Miller City, Ill., farmers work on rebuilding own levee
Sunday, June 3, 2012
MILLER CITY, Ill. -- These farmers say they didn't have a choice.
They couldn't wait for the U.S. Army Corps of Engineers to repair the Miller City levee after last spring's record-setting flood.
They had crops to get planted and those crops needed protection.
"We all got together at our own expense and built this levee back," said David Willis, president of the Len Small Levee District in Alexander County, Ill. "We didn't look for nothing back."
These farmers don't understand the complaints of those in Mississippi County, Mo., where the corps intentionally breached the Birds Point levee to relieve flooding pressures up stream. In their opinion, the corps has worked quickly to construct emergency repairs at Birds Point.
"Every time you turn on the TV set or you read the paper, it's always somebody from over at Birds Point area wanting money for this or wanting money for that," said Willis, noting that the corps had long ago purchased flood easements from those farmers.
Willis and other Miller City farmers say they had just as much damage as Birds Point when their levee failed.
Willis himself had more than 1,000 flood-damaged acres he couldn't plant at all last year. There is a new lake the force of the water scooped out at one site where the levee broke. There are formerly fertile fields now either piled with sand or scoured out. Irrigation pivots still sit in empty fields a year after they were turned upside down by floodwaters.
Miller City farmers believe all this could have been avoided if the corps had activated its plan to blow the Birds Point levee sooner.
"If they would have blew that levee when they were supposed to, all my neighbors and all of Olive Branch would have still been there," said Miller City farmer Darold Dee Billings. "When they did blow it, you could just watch the water go down."
But they're not a group that wastes time feeling sorry for themselves, so they quickly worked with the corps in an effort to make emergency repairs to their specifications.
"They drew it out and we just put it there," said Billings, who has helped repair the Miller City levee after floods since 1969.
About a dozen farmers, using their own equipment and materials, with fuel provided by the levee district, worked hundreds of hours last fall and this spring to mound up dirt to protect their farms and homes from the threat of the Mississippi's high waters.
"This time last year, we had high water and we figured if we could get enough dirt up, it would maybe protect our crops so we could have a crop. If we hadn't have done it we wouldn't have been able to plant a crop," said Billings, who lost soybeans he'd already planted and was unable to plant many more acres because they were underwater.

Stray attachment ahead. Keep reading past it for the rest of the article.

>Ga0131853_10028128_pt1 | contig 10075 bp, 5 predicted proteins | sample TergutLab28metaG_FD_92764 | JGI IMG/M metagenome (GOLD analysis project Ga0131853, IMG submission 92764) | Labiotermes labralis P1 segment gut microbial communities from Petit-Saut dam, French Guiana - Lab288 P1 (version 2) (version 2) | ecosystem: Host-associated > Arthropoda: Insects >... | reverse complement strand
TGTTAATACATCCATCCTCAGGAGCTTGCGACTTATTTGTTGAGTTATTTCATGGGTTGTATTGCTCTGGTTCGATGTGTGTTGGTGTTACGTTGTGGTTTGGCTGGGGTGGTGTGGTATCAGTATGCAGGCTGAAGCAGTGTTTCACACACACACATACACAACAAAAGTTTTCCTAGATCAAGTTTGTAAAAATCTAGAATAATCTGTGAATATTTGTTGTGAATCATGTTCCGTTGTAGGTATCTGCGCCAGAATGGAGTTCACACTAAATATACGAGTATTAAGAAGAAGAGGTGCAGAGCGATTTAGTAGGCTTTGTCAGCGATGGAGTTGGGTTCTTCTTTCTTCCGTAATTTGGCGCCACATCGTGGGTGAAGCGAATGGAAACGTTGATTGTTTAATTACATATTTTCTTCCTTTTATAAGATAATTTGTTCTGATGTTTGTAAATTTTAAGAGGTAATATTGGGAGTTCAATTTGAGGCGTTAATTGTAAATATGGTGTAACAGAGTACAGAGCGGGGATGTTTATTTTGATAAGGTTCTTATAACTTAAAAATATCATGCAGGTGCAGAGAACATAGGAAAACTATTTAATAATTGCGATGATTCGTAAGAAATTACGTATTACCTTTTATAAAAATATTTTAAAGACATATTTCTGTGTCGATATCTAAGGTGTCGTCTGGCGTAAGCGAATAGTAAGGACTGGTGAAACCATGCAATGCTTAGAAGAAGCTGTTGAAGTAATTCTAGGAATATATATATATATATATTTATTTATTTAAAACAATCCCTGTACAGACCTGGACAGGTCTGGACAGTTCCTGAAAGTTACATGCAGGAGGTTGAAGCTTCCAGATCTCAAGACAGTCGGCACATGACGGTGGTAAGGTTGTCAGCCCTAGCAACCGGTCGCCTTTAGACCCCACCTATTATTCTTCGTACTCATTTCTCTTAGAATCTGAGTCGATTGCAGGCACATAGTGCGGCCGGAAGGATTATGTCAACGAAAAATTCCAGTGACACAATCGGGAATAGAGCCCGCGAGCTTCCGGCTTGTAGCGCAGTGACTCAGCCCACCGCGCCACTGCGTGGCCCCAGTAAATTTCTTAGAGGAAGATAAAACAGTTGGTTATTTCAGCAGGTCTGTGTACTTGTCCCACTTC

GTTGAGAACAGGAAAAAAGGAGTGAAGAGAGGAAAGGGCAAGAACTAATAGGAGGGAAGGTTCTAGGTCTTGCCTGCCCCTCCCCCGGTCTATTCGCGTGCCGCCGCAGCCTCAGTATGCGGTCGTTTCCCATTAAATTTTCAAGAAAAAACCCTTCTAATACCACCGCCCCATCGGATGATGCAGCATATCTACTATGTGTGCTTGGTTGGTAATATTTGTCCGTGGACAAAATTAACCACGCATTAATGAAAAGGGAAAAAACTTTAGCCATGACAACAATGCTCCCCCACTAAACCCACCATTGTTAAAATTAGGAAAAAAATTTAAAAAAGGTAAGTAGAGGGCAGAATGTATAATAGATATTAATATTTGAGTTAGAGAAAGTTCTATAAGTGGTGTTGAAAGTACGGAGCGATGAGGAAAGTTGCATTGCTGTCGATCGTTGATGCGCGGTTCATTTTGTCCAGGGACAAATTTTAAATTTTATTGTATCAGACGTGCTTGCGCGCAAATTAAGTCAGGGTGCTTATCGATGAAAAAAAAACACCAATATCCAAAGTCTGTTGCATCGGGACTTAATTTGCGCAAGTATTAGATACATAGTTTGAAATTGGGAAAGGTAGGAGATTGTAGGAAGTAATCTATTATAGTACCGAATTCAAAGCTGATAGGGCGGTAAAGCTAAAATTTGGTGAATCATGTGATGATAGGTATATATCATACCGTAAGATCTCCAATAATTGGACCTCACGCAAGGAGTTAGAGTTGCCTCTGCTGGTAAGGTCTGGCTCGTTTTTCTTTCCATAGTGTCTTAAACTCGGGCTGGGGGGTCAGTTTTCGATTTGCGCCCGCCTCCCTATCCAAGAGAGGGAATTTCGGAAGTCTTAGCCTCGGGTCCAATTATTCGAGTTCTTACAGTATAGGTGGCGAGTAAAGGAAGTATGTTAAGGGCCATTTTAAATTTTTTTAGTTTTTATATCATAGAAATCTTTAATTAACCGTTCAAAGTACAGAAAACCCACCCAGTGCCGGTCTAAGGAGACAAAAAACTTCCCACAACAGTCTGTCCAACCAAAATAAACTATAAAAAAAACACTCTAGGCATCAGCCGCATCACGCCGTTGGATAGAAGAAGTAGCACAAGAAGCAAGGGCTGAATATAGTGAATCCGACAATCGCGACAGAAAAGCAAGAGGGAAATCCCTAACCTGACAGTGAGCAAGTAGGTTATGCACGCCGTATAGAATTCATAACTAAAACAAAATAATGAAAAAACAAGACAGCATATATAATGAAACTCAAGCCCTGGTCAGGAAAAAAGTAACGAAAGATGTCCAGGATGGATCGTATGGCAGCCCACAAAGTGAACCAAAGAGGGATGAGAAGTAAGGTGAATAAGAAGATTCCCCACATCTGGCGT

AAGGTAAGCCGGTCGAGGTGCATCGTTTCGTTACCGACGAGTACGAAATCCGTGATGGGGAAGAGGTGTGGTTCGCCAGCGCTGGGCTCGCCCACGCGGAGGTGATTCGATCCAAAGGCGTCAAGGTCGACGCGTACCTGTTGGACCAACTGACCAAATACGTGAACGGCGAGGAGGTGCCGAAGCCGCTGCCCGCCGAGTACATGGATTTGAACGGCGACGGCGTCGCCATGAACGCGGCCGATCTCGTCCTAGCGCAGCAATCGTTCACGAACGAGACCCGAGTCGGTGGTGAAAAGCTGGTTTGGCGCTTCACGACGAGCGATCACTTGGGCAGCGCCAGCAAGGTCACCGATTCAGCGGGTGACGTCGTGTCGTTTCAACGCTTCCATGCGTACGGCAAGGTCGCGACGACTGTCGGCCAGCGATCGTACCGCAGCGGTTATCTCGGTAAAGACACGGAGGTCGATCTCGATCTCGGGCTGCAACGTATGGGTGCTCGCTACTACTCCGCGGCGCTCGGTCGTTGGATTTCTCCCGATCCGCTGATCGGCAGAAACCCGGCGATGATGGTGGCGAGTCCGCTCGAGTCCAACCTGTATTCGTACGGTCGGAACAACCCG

Day after day and scoop after scoop the farmers worked to restore their levee. Willis said he put 400 hours on a new tractor and Billings estimates he put a couple hundred hours on his equipment working on the levee.
According to the U.S. Department of Agriculture's National Statistics Service, Alexander County farmers harvested 4,500 fewer acres of corn in 2011 than the previous year, cutting production from 1.57 million bushels to about 710,000 bushels. The county's 2011 soybean harvest was also down by 6,500 acres from 2010. Last year, Alexander County farmers harvested 865,000 bushels, which the previous year they'd harvested 1.2 million bushels.
There are still many acres near the levee where the land needs to be restored before crops can be grown there.
Farmers stopped working on their levee repairs in March and turned their attention toward planting this year's crops.
The corps is expected to finish the work these farmers started later this summer.
Plans and specifications for levee repairs are currently in the corps technical review process, said Mike Petersen, public affairs chief for the St. Louis District of the U.S. Army Corps of Engineers.
Petersen expects a construction contract to be awarded in early July.
The corps will repair multiple levee failures, including replacing gravity drains and constructing 2,200 to 2,400 feet of ring levee to create a semi circle around the area where the levee breach occurred.
"The reason for constructing around it instead of straight across is that when we have a levee breach there's generally a lot of scour. It scoops out a whole bunch of earth and if we want to have a more stable foundation for the reconstructed levee, it's better to work around where it got scoured out," Petersen said.
This method also reduces the amount of materials needed to reconstruct the levee, he said.
Petersen didn't have a cost estimate for the repairs, but said the funding will come from a supplemental flood appropriation approved by Congress in December.
"We will make sure any kind of repairs that are done will restore that levee to its functionality before the flood," Petersen said.
With floods in 2011 on both the Missouri and the Mississippi rivers, Petersen said it was important to have the cooperation of levee districts like Len Small in making emergency levee repairs.
"A lot of folks knowing we were dealing with two major floods in the same year worked with us to help us get things lined up and address these repairs. It's rewarding to see that happening now," he said.
Miller City Road, Miller City, Ill.